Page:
On an annual basis, PwC surveys gold mining companies from around the world. We contacted 51 executives from a cross-section of senior and junior gold mining companies asking them questions varying from how high do you expect gold to climb in 2012 to what gold price are you applying to your reserves? The companies surveyed represented 25.5 million ounces of gold mined in 2011, and 37.25 million ounces to be mined in 2012.
While gold mining companies enjoyed a high gold price in 2011, what is to be expected for gold’s performance in 2012? Eighty percent expect the price of gold to continue to increase, with only 6% anticipating gold to decline in 2012.
The forecast for revenues and cash flows are also expected to be higher this year. Mining executives were asked how they planned on using their increase of cash. With the ability to select more than one response, 27% of executives selected to pay dividends in 2011, a remarkable increase from the 2010’s 9% response. Acquisitions also experienced a notable increase from 2010’s results. In 2010, 5% of companies said they would use their cash to pursue acquisitions, in 2011 the response was 19% and then jumps to 29% in 2012. In terms of project development, the results have been consistently high at around 75% of mining executives looking to invest in project development.
High gold prices vs. stock price
While revenues and cash flows will be higher this year, mining companies are struggling to reap the ultimate benefits of a high gold price. More than half of our survey respondents (62%) said the price of gold was positively impacting their stock price, but the impact is less than what they expected. A reason for this modest impact is because production costs are increasing. This includes costs related to operations in remote locations, high fuel costs and a low United States dollar. As well, gold companies have numerous risks that are not inherent in an exchange-traded fund investment. For instance, there is always the risk of delays as mining properties take longer and long to reach production.
Dividends – The golden link
To avoid the risk of an exodus of investors from the gold equities market, many gold mining companies have started or plan to increase their dividends. Dividend payments for 2011 were up approximately 75% year-over-year, compared with a 26% increase in 2010. PwC expects this trend to intensify throughout 2012. In fact, 10 of the world’s largest gold producers paid nearly $2 billion in dividends in 2011.
The decision to link dividends to gold’s performance benefits both investors and mining executive teams. The benefit to investors is a clearer understanding of how their dividends will change. The benefit to a management team is that they can be more aggressive with dividend rates without concerns of maintaining levels in the long-term if gold sharply declines.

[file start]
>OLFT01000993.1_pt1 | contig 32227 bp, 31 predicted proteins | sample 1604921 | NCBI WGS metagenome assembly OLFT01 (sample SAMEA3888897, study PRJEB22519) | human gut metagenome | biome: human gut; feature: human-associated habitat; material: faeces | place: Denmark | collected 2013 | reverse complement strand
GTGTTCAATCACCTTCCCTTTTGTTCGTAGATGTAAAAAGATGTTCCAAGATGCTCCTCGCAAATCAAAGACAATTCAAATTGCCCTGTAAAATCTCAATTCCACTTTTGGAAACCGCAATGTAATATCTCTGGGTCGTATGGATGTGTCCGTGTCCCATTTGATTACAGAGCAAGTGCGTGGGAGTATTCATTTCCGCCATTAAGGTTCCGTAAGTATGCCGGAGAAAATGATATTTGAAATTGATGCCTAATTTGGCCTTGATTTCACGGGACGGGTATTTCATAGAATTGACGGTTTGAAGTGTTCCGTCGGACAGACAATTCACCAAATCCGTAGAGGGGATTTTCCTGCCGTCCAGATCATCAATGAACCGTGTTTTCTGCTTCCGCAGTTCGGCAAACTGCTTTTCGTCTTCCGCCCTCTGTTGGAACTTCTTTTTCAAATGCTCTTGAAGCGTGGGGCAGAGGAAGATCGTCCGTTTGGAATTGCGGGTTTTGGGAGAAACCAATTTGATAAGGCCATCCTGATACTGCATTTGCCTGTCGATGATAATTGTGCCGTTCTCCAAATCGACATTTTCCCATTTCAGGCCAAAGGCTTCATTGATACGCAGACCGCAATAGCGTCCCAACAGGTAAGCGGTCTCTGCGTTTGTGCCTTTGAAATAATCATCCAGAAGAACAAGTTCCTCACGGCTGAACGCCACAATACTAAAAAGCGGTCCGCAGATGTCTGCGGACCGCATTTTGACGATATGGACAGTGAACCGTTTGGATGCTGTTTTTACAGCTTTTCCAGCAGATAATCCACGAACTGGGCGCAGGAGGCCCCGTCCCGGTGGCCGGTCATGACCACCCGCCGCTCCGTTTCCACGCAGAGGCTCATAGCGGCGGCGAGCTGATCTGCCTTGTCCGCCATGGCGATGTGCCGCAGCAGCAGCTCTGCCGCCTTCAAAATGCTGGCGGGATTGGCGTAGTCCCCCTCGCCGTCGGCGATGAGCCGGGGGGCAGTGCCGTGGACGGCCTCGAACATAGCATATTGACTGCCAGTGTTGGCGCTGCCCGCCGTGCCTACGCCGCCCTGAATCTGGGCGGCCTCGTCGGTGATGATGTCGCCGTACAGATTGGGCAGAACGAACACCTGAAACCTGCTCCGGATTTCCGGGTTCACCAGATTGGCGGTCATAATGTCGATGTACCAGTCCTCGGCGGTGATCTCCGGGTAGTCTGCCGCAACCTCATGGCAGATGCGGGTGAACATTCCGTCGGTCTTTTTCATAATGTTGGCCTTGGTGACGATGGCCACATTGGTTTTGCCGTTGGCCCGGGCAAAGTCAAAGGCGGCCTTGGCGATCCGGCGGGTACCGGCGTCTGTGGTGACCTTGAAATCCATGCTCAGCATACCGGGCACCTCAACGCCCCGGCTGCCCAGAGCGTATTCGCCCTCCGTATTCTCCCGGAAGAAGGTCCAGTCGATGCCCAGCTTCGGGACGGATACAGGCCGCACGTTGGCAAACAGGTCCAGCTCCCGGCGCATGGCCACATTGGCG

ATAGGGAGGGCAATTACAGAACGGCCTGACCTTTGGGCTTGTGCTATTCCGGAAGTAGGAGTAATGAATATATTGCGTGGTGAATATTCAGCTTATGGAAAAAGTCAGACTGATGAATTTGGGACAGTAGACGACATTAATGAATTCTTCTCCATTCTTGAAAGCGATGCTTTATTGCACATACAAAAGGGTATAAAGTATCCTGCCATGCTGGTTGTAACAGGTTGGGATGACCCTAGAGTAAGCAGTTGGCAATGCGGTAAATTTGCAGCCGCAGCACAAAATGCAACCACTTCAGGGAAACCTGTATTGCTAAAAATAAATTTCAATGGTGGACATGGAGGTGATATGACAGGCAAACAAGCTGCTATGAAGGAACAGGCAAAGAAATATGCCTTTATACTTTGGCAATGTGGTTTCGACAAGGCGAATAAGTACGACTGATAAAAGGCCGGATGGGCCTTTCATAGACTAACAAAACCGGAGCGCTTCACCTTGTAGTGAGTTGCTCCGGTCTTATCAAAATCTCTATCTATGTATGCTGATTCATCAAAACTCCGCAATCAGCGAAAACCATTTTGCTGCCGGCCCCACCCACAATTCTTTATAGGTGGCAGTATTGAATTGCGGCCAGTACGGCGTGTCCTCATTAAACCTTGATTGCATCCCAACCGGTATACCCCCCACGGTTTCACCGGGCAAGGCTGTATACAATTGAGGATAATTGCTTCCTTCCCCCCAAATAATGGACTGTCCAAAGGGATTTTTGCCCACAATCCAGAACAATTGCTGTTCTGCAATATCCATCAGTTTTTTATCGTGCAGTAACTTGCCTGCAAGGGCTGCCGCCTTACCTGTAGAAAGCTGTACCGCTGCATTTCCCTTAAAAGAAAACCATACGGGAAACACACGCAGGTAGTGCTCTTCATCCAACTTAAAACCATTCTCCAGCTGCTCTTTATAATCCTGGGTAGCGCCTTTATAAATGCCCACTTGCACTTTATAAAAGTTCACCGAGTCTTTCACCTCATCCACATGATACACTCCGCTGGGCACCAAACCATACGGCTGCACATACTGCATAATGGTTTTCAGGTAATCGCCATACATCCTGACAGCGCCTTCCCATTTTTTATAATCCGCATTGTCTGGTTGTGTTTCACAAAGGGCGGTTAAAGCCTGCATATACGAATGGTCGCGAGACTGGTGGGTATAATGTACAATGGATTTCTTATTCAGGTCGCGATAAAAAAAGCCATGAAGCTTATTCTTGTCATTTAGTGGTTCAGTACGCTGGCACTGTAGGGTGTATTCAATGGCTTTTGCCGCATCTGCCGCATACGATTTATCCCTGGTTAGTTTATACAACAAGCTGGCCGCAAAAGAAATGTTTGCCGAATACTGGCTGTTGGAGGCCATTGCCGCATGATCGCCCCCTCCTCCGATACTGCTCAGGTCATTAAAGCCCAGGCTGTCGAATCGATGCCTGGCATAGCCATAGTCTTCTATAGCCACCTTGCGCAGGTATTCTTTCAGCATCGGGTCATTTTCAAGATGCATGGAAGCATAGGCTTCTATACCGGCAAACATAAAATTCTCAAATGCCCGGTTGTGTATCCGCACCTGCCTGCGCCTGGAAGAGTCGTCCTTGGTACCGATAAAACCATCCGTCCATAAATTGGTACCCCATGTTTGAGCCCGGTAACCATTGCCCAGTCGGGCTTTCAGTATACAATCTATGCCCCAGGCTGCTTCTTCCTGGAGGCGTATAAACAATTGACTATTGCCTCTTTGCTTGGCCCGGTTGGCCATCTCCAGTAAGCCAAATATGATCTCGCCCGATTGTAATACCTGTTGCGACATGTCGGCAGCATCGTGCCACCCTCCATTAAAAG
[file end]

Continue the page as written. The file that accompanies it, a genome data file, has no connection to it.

Another way gold mining companies can provide value to investors is to reduce their leverage. Lower leverage means lower earnings available for shareholders, assuming the company can earn a return higher than borrowing costs. The world’s largest mining companies have been reducing their leverage. With cash being generated and capital expenditures being delayed, repaying debt has been one of the few uses for excess cash.
2012 outlook on Mergers
& Acquisitions (M&A)
A report released in June 2011 by Standard Chartered, indicated that there was a lot of cash available for gold companies to engage in M&A activity for the purposes of securing new supplies and replacing reserves.
2011 was an exceptional year for gold acquisition with well over 400 acquisitions with an approximate worth of $12.5 billion. With 29% of respondents expecting to spend their cash on acquisitions in 2012 and 40% of companies planning to replace reserves through acquisitions, it is safe to say acquisitions remain on the minds of gold mining executives. PwC expects to see an increase in hostile bids for miners reluctant to sell at current “depressed” prices.
Digging for gold on the stock market is an important part of a company’s growth strategy; it unfortunately does little to increase the world’s total gold reserves. In fact, M&As may even negatively impact exploration activity. Since 2000, gold companies’ exploration budgets post-mergers have shrunk by 20% when compared to the companyies’ total exploration spent 12 months previous.
Falling reserve replacement impacts gold supply long-term. The less gold is available, the more valuable gold becomes, the higher the price goes – simple supply and demand basics.
For more information, please visit PwC’s mining site at: www.pwc.com/ca/mining.